How does Ellie, a twenty year old pharmacy student at University of North Carolina, born and raised the daughter of a pharmacist in Round Hill evolve into a freedom fighter, voter registration worker, civil rights activist in 1965? What does this mean to everything she ever took for granted in life? A personal note: I grew up in Central Pennsylvania with a mother who was a civil rights activist who went to the 1963 March for Jobs and Freedom. I played with the child of the black woman who ironed our clothes and who my Mom helped to find a stable, real job in our school system. Ellie plays with the black child of their maid and has an Aunt Carol from New York who lived with them after her uncle died. Aunt Carol went to the 1963 March for Jobs and Freedom. The town sees her as kind of crazy. So, before her death, Aunt Carol has influenced Ellie to see things differently, with humanity. Meanwhile, in 2010, Kayla is reeling from her 29 year old husband’s death on the construction site of their new home. He slipped and fell shortly before the two architects and their three year old daughter were to move into the contemporary house they designed together for seven years.. Kayla’s staying with her widowed father in Round Hill until the house is ready. It is set deep among trees and now, that feature that appealed to her husband feels ominous. As new houses are under construction along the street, the only neighbor right now lives in the original house on the road. Word has it he is terminally ill. Kayla feels loss, ambivalence about moving into her home without the love of her life and now, burgeoning fear because of a visit from a strange older lady who drops by Kayla’s office in an obvious effort to scare her away from her house. Chamberlain gives us an authentic story of the experience of the young students, white outsiders and local black students who worked to register black voters at the dawn of the voting rights act, not yet signed when Ellie joins on. She does not use one bit of gratuitous violence, but there is violence. She paints a stark picture of rural southern black poverty through some of the homes Ellie stays in, but does not stereotype once. And eventually Ellie’s experience in summer 1965 and what is happening to Kayla in 2010 gives us a history of race relations in Round Hill. Rocks are turned over. And it is painful, yet not too hard to read because the characters are strong women and they keep going as best they can, acknowledging the pain but doing what you do in life when you experience great loss. I love the simplicity and the depth of Diane Chamberlain’s writing. She is accessible and she keeps things real.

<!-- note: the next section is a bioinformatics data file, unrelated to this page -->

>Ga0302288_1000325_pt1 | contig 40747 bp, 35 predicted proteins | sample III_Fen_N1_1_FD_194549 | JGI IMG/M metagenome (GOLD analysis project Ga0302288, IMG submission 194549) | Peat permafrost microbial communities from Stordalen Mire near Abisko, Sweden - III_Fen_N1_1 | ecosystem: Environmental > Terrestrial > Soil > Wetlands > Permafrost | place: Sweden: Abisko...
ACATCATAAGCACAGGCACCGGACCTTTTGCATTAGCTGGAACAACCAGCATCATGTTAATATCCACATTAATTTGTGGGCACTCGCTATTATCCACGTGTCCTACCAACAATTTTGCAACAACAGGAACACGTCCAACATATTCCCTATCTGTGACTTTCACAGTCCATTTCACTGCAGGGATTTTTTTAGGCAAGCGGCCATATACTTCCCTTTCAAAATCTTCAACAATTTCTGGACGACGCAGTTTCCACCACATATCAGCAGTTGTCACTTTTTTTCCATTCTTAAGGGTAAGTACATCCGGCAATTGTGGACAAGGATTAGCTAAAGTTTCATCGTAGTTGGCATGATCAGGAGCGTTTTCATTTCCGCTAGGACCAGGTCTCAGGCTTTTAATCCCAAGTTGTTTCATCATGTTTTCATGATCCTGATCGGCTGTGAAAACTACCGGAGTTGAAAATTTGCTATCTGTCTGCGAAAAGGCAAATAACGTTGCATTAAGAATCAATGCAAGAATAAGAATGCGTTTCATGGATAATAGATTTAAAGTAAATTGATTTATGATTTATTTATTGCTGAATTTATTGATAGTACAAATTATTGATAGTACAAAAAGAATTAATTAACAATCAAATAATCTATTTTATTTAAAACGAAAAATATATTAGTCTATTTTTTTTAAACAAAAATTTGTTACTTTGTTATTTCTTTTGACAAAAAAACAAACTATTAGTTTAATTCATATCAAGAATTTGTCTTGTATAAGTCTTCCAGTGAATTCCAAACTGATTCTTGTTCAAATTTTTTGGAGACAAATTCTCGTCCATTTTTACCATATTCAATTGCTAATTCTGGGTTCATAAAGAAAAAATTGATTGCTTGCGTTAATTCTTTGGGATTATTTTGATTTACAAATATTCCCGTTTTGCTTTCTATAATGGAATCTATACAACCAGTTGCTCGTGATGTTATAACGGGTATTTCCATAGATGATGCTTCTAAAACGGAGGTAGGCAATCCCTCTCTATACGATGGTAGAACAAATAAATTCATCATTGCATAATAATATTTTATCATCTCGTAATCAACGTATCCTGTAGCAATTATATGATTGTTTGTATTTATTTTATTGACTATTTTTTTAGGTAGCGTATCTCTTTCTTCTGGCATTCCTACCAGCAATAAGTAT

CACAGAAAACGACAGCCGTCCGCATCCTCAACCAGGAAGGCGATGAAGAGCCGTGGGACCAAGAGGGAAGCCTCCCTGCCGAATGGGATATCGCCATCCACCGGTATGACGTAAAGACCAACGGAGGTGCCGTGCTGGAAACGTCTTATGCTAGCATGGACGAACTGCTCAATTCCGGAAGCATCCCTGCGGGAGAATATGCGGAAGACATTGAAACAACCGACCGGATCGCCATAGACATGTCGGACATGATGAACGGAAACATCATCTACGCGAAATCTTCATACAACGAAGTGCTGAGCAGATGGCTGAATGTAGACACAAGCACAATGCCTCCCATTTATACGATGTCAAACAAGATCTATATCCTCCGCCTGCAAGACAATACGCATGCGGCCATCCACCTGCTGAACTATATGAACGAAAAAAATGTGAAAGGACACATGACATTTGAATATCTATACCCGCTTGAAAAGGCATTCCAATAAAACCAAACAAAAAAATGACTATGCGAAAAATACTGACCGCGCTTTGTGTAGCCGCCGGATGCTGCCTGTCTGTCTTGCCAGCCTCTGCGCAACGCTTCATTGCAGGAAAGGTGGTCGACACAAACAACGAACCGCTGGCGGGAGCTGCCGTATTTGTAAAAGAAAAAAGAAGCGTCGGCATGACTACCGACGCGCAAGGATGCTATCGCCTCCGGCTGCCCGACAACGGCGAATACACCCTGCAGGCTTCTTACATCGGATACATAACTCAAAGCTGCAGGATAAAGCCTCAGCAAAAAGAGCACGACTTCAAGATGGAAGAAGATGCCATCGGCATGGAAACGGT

Published by Emily Leader
I have been an avid reader since Dick and Jane met Sally. At age 7, I read my parents' first edition of "To Kill a Mockingbird." I am a retired lawyer and so read almost only fiction for pleasure. I'm adding in nonfiction these days, largely on social justice matters but also history, biography, and weird topics that catch my imagination. I used to read only serially, one book at a time. Presently, I read paperbacks, hardcovers, listen to audible, listen to CDs and read online through Net Galley. Covid-19 has caused me to read a lot so I have re-upped my Goodreads challenge for 2021 and am starting to review at least my favorite finds annd, perhaps, some stinkers. View all posts by Emily Leader